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September 17, 1968 - Image 7

Resource type:
Text
Publication:
The Michigan Daily, 1968-09-17

Disclaimer: Computer generated plain text may have errors. Read more about this.

Tuesday, September 17, 1968

THE MICHIGAN DAILY

rage Deven

F ,

Tigers
By RANDY WISE

clobber

New

York

81,

clinch

pennant tie

/ '

Special to the Daily
DETROIT-The only score the Tigers will care about
tonight is their own against the New York Yankees. They
clinched a tie for the American League pennant last night
with their seventh,,straight win by beating the red hot Yanks
The race could have ended there but Baltimore didn't
comply as they beat the Boston Red Sox, 8-1. As Earl Wilson
(tonight's starting pitcher) said after the game, "We've comei
this far, it's only fitting that we win the pennant by winning
ourselves. I know it will be the biggest start of my career."
The Tigers started off last night just like they finished
Sunday. Dick McAuliffe opened with an infield single. Mickey
Stanley followed with a slows
grounder to third and both ; -r

,.sports
NIGHT EDITOR:
ANDY BARAAS
r ____

*

*

*

*

*

*

Cronin discharges two AL umps
for alleged union activiti~es

runners were safe when short-
stop Gene Michael failed tc
cover second base in time tc
take the throw.
Jim Northrup then knocked ir
his 85th run of the year with a
line single to right.
After Willie. Horton walked
Norm Cash drilled a single up ithe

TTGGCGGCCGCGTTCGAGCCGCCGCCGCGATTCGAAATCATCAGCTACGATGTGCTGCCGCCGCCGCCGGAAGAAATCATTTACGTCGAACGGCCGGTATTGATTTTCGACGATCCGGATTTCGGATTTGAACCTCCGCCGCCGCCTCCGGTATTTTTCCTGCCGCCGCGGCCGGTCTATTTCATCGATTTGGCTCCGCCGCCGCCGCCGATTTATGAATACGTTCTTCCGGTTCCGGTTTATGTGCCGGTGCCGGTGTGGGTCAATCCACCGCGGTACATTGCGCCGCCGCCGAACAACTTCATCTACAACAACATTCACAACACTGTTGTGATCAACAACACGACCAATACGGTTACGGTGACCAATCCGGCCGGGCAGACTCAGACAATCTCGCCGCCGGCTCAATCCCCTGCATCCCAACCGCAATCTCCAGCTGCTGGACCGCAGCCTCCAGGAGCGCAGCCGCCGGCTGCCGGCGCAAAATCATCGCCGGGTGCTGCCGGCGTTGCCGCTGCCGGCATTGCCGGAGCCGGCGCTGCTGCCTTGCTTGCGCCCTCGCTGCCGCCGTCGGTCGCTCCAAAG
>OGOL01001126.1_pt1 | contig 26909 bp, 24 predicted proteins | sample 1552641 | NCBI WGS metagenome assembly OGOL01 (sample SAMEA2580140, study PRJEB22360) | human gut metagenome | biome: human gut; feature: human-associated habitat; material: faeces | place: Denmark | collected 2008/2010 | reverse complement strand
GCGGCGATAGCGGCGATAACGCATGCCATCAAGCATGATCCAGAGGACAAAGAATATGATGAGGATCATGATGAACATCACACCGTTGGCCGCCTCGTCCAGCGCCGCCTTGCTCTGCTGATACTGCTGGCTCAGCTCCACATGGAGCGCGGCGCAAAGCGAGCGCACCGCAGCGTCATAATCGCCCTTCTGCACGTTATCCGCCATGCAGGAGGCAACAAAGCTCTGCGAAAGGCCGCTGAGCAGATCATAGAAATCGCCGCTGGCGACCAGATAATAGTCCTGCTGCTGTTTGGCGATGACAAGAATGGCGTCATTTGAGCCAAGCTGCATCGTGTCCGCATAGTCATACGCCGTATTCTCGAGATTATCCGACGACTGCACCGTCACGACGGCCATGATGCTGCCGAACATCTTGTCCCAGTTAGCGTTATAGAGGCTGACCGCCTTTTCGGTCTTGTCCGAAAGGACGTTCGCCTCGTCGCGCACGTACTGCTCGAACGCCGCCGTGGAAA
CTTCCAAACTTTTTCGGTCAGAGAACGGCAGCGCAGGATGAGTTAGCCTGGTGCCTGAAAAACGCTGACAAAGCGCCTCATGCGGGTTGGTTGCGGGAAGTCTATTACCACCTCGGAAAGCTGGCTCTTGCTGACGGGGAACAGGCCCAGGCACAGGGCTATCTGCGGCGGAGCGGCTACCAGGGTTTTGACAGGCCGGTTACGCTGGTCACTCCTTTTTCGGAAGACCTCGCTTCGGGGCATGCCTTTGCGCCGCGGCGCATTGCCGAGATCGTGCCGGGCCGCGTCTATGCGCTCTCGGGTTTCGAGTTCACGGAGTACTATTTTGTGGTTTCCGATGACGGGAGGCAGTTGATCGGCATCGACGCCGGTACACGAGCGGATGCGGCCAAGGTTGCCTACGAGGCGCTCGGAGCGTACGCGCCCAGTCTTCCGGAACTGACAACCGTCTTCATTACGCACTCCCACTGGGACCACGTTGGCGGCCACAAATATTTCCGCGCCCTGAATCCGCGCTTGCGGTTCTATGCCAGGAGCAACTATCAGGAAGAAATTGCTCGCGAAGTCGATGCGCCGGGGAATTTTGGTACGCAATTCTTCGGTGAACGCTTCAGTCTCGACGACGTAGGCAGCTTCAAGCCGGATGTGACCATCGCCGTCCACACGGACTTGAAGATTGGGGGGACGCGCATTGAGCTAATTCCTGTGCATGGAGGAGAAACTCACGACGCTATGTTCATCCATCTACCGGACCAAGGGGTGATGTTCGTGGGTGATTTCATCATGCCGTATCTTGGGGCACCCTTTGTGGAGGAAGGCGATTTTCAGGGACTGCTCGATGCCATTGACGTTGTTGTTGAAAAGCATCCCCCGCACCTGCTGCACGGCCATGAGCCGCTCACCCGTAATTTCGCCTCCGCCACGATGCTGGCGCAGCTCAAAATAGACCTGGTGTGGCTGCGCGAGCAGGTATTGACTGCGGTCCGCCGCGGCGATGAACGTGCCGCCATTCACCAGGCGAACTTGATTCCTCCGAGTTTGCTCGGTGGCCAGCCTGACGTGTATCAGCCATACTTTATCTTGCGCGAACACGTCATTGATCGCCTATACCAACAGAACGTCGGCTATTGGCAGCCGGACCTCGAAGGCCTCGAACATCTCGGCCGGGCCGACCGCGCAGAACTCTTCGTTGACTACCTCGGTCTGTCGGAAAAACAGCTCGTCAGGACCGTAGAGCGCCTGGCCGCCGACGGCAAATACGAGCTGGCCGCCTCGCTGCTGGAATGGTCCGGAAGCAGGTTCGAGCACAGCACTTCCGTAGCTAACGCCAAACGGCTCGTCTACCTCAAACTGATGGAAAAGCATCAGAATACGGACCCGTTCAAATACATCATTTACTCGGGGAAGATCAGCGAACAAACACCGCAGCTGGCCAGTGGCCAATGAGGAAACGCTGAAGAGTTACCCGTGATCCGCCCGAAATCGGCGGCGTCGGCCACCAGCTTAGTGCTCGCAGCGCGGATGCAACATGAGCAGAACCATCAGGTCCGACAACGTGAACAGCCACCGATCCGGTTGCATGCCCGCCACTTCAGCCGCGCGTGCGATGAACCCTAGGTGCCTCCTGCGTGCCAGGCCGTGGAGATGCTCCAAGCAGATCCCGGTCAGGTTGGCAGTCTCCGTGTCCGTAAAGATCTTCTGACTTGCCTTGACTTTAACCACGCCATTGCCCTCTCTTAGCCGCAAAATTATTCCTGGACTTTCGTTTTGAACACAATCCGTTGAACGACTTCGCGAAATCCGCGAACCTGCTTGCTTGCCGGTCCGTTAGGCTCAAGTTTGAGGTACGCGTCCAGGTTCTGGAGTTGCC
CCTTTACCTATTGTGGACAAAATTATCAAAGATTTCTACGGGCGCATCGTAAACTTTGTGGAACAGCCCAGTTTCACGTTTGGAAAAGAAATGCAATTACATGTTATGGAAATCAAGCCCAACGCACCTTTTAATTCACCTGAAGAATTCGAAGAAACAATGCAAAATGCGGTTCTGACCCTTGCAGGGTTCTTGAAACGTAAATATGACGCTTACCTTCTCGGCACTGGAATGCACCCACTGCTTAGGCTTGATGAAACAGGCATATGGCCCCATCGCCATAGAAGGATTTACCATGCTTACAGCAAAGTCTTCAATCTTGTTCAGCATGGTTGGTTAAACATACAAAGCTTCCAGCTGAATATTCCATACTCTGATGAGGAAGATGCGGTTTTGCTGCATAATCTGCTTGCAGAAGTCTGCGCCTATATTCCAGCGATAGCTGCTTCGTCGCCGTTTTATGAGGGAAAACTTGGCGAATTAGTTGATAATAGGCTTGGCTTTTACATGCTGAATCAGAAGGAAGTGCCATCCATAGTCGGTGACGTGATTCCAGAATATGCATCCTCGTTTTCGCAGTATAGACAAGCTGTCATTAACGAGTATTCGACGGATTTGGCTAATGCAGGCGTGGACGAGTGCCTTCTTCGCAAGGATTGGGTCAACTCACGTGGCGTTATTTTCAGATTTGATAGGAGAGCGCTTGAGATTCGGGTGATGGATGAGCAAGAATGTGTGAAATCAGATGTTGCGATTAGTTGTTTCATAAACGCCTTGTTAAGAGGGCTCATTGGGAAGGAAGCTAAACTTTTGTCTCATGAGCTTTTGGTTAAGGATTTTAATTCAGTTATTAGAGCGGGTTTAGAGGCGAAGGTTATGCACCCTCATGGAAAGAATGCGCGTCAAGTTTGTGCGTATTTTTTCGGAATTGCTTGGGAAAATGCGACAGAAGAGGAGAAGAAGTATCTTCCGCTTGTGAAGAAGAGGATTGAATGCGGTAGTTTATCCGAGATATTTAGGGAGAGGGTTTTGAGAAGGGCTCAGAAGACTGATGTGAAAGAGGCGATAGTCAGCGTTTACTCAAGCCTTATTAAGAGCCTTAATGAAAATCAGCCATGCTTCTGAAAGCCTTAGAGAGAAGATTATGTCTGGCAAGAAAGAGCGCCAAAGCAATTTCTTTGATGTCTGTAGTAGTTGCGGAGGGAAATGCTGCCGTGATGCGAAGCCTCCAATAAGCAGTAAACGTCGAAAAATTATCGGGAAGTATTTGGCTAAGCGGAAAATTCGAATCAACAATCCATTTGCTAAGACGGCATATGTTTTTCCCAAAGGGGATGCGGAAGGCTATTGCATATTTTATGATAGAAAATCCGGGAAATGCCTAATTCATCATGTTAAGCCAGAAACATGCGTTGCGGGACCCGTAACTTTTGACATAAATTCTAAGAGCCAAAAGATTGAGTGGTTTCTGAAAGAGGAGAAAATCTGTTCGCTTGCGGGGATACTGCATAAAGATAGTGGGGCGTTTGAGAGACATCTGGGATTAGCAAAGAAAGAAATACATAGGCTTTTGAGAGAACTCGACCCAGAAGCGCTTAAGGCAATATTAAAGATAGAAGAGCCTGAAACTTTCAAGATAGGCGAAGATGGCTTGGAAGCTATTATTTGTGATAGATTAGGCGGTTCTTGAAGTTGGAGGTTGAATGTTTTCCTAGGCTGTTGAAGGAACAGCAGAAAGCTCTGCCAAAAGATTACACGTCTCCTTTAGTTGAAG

middle scoring two more runs. Bil]
Freehan ended. Joe Verdanic'%
short stint on the mound with a
single scoring Horton f r o in
second.
Steve Barber then came in and
finished the inning with no fur-
ther damage. But next time out
he encountered a streak of wild-
ness.
He walked McAuliffe and Stan-
ley and then loaded the bases by
hitting Northrup with a pitch. Un-'
corking a wild pitch with iorton
up, he allowed McAuliffe to score.
Hor ton struck .out, but Norm
Cash hit a line shot into the right-
field stands making the score 8-0.
. Freehan got his second straight
hit and Tommy Matchik slammed
a single moving the Tiger catcher
to,,third. He scored on a ground,
out by Wert.
This ended the scoring for the
Tigers and from here on the 28,354
fans just watched the scoreboard
(in dismay), as Baltimore kept
scoring runs.
The Yankees did score their own
run in the ,sixth, but that was
their only threat off John Hiller,
who has beaten New York four
times in his career without a loss.
Mickey Mantle beat out an in-
field hit, took third on Roy
White's double and scored on Bill'
Robinson's sacrifice fly.
New York saw its 10-game win-
ning streak, longest in the majors
this season, come to an end as
The cincher l,
' - ab ritbi
McAuliffe 2b 4 42 2 "
Stanley cf 3 2 0 0
Northrup rf 3 2 2 1
W. Horton if 4 1 1 0
Corner i 0 0 0
Cash ib 5 1 3 5
Freeha °c 5 1 2 1
Matehick ss 4 0 2 0
Wert 3b 40 ,1 1,.
H~ller p . 4 0 0 0
Total 36 9 13 8
NEW: YORK
ab r h hi
Clarke 2b 4 0 3 0
Tresh ss 1 0 0 0
Michael ss 3 0 0
Mantleilb 31 29
Solaita lb 1 0 0 0
White If 41 0 1 0>
W. Robnsn o 3 0 1 1
Rosnorf 49'000
Fernandz c 3 0 0 0
Ferraro 3b 3 0 1 01
Verbanic p 0 0 0 0 .